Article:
Harry East's Dilemmas and Deliverances

“The Holy Supper is kept indeed,
  In whatso we share with another’s need—
  Not that which we give, but what we share
  For the gift without the giver is bare:
  Who bestows himself with his alms feeds three,
  Himself, his hungering neighbour, and Me.”

—Lowell, The Vision of Sir Launfal, p. 11.

The Conquering Knight

The next morning, after breakfast, Tom, East, and Gower met as usual to learn their second lesson together. Tom had been considering how to break his proposal of giving up the crib to the others, and having found no better way (as indeed none better can ever be found by man or boy), told them simply what had happened; how he had been to see Arthur, who had talked to him upon the subject, and what he had said, and for his part he had made up his mind, and wasn’t going to use cribs any more: and not being quite sure of his ground, took the high and pathetic tone, and was proceeding to say, “how that having learnt his lessons with them for so many years, it would grieve him much to put an end to the arrangement, and he hoped at any rate that if they wouldn’t go on with him, they should still be just as good friends, and respect one another’s motives—but——”

Here the other boys, who had been listening with open eyes and ears, burst in—

“Stuff and nonsense!” cried Gower. “Here, East, get down the crib and find the place.”

“Oh, Tommy, Tommy!” said East, proceeding to do as he was bidden, “that it should ever have come to this! I knew Arthur’d be the ruin of you some day, and you of me. And now the time’s come,”—and he made a doleful face.

“I don’t know about ruin,” answered Tom; “I know that you and I would have had the sack long ago, if it hadn’t been for him. And you know it as well as I.”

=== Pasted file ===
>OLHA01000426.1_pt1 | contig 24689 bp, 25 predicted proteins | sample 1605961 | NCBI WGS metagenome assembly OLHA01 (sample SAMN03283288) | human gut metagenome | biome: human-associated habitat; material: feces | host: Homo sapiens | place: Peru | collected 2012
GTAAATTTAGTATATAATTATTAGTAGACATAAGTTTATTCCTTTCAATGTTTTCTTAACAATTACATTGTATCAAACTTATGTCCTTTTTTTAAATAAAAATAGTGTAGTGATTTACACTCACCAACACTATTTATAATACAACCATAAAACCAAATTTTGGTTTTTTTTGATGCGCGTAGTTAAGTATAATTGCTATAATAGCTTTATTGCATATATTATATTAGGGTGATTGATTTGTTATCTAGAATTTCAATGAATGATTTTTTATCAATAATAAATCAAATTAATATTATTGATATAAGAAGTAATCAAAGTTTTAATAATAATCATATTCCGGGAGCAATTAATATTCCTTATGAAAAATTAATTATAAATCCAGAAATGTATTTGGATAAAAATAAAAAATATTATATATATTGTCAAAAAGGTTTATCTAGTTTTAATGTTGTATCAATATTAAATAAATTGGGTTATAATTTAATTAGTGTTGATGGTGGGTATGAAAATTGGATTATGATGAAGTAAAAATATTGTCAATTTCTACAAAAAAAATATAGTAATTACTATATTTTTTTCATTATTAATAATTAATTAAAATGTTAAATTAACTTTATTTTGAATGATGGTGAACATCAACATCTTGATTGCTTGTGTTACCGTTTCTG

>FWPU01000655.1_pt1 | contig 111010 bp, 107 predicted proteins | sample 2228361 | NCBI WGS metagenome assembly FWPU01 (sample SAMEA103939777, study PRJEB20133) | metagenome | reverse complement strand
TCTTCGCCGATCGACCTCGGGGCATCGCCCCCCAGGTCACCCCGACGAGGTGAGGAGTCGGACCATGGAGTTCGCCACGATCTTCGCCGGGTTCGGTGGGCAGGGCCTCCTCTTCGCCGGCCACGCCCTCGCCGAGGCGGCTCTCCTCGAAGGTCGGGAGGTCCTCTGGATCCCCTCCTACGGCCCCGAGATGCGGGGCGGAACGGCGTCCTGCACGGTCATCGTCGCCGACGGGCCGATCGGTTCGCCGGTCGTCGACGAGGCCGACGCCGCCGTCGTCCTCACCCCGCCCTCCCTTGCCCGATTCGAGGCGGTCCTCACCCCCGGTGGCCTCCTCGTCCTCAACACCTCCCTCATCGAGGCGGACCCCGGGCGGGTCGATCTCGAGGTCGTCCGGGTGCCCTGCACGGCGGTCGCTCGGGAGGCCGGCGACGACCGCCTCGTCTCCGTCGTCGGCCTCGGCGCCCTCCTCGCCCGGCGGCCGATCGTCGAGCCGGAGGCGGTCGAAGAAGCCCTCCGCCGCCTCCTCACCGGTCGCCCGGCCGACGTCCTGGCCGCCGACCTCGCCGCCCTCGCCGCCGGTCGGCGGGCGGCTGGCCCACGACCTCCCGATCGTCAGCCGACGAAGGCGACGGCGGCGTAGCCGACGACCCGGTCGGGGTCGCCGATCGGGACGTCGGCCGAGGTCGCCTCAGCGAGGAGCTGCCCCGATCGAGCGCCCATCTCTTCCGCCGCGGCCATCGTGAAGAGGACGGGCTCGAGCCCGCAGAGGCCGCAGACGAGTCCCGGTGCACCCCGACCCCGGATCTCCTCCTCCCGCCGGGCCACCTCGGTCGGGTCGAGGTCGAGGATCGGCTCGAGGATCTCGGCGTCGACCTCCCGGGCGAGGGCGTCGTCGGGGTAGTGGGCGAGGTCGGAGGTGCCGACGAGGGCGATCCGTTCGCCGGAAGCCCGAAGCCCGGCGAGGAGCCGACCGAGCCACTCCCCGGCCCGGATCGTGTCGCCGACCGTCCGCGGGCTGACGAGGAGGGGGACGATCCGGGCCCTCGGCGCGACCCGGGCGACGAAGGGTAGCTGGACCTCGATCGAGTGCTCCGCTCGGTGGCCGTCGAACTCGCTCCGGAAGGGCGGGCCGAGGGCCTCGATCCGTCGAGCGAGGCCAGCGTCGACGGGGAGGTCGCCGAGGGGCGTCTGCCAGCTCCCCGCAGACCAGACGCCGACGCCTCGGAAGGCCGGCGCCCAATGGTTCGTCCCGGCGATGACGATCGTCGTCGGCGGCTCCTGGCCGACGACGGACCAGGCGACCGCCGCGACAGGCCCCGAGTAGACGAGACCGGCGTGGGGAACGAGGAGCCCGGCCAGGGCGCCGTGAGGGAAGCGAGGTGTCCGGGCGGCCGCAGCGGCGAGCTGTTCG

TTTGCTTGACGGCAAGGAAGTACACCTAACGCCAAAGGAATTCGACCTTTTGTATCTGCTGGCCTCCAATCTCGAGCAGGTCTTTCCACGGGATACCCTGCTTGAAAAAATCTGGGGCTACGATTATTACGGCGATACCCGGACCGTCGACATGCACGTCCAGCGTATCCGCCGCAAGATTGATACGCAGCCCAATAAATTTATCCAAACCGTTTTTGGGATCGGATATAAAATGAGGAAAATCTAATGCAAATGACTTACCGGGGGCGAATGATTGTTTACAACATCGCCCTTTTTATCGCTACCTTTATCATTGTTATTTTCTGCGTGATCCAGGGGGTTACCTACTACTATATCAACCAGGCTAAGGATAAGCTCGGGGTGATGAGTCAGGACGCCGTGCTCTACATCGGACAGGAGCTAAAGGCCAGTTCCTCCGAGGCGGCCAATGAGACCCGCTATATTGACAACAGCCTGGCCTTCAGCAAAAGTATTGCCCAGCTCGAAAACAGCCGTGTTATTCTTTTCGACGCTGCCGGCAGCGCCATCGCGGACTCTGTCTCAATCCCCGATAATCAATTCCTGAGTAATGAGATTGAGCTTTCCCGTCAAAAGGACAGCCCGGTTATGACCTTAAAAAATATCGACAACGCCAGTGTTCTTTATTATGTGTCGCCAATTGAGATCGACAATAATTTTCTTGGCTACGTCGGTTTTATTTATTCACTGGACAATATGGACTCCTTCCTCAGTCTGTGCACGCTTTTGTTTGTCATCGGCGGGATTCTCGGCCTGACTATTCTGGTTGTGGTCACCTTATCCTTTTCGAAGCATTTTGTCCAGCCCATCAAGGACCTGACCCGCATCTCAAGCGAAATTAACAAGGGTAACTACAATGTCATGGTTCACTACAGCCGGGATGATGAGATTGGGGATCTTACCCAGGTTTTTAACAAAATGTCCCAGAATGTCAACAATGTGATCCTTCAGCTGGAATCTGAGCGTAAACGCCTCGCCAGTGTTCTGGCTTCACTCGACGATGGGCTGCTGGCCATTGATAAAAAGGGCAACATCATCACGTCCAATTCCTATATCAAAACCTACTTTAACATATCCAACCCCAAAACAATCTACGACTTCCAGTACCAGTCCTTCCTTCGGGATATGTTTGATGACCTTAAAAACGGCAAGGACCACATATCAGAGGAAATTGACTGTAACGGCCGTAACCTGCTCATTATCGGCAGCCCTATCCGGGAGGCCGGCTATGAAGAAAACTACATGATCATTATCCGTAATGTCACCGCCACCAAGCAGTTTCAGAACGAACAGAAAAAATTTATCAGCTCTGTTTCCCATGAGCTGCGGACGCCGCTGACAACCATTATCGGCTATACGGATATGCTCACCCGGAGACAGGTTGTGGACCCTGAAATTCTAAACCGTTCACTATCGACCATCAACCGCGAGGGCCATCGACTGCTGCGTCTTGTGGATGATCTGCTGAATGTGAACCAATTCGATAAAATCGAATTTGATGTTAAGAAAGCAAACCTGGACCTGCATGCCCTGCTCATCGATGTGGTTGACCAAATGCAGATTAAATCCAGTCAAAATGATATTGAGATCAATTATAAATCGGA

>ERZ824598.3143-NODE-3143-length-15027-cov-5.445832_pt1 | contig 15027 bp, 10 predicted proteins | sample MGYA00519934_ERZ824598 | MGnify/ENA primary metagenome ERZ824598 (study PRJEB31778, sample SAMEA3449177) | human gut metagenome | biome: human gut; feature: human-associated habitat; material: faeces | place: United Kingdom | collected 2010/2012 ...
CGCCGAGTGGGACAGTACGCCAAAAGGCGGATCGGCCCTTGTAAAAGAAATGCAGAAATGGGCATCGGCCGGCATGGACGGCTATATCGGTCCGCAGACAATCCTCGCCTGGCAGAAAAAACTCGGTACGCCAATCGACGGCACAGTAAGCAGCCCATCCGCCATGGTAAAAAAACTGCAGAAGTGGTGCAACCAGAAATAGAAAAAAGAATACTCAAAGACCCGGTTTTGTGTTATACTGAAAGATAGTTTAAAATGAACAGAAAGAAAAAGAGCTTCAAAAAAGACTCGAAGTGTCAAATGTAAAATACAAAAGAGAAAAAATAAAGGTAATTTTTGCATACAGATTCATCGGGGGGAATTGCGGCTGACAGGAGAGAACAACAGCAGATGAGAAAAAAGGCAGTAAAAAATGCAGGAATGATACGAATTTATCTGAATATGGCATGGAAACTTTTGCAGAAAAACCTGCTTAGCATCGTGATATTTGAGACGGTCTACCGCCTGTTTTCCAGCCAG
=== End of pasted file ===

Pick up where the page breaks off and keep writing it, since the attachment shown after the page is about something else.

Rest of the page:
“Well, we were in a baddish way before he came, I own; but this new crotchet of his is past a joke.”

“Let’s give it a trial, Harry; come—you know how often he has been right and we wrong.”

“Now, don’t you two be jawing away about young Square-toes,” struck in Gower. “He’s no end of a sucking wiseacre, I dare say; but we’ve no time to lose, and I’ve got the fives’-court at half-past nine.”

“I say, Gower,” said Tom, appealingly, “be a good fellow, and let’s try if we can’t get on without the crib.”

“What! in this chorus? Why, we shan’t get through ten lines.”

“I say, Tom,” cried East, having hit on a new idea, “don’t you remember, when we were in the upper fourth, and old Momus caught me construing off the leaf of a crib which I’d torn out and put in my book, and which would float out on to the floor; he sent me up to be flogged for it?”

“Yes, I remember it very well.”

“Well, the Doctor, after he’d flogged me, told me himself that he didn’t flog me for using a translation, but for taking it in to lesson, and using it there when I hadn’t learnt a word before I came in. He said there was no harm in using a translation to get a clue to hard passages, if you tried all you could first to make them out without.”

“Did he, though?” said Tom; “then Arthur must be wrong.”

“Of course he is,” said Gower, “the little prig. We’ll only use the crib when we can’t construe without it. Go ahead, East.”

  By PanEris using Melati.

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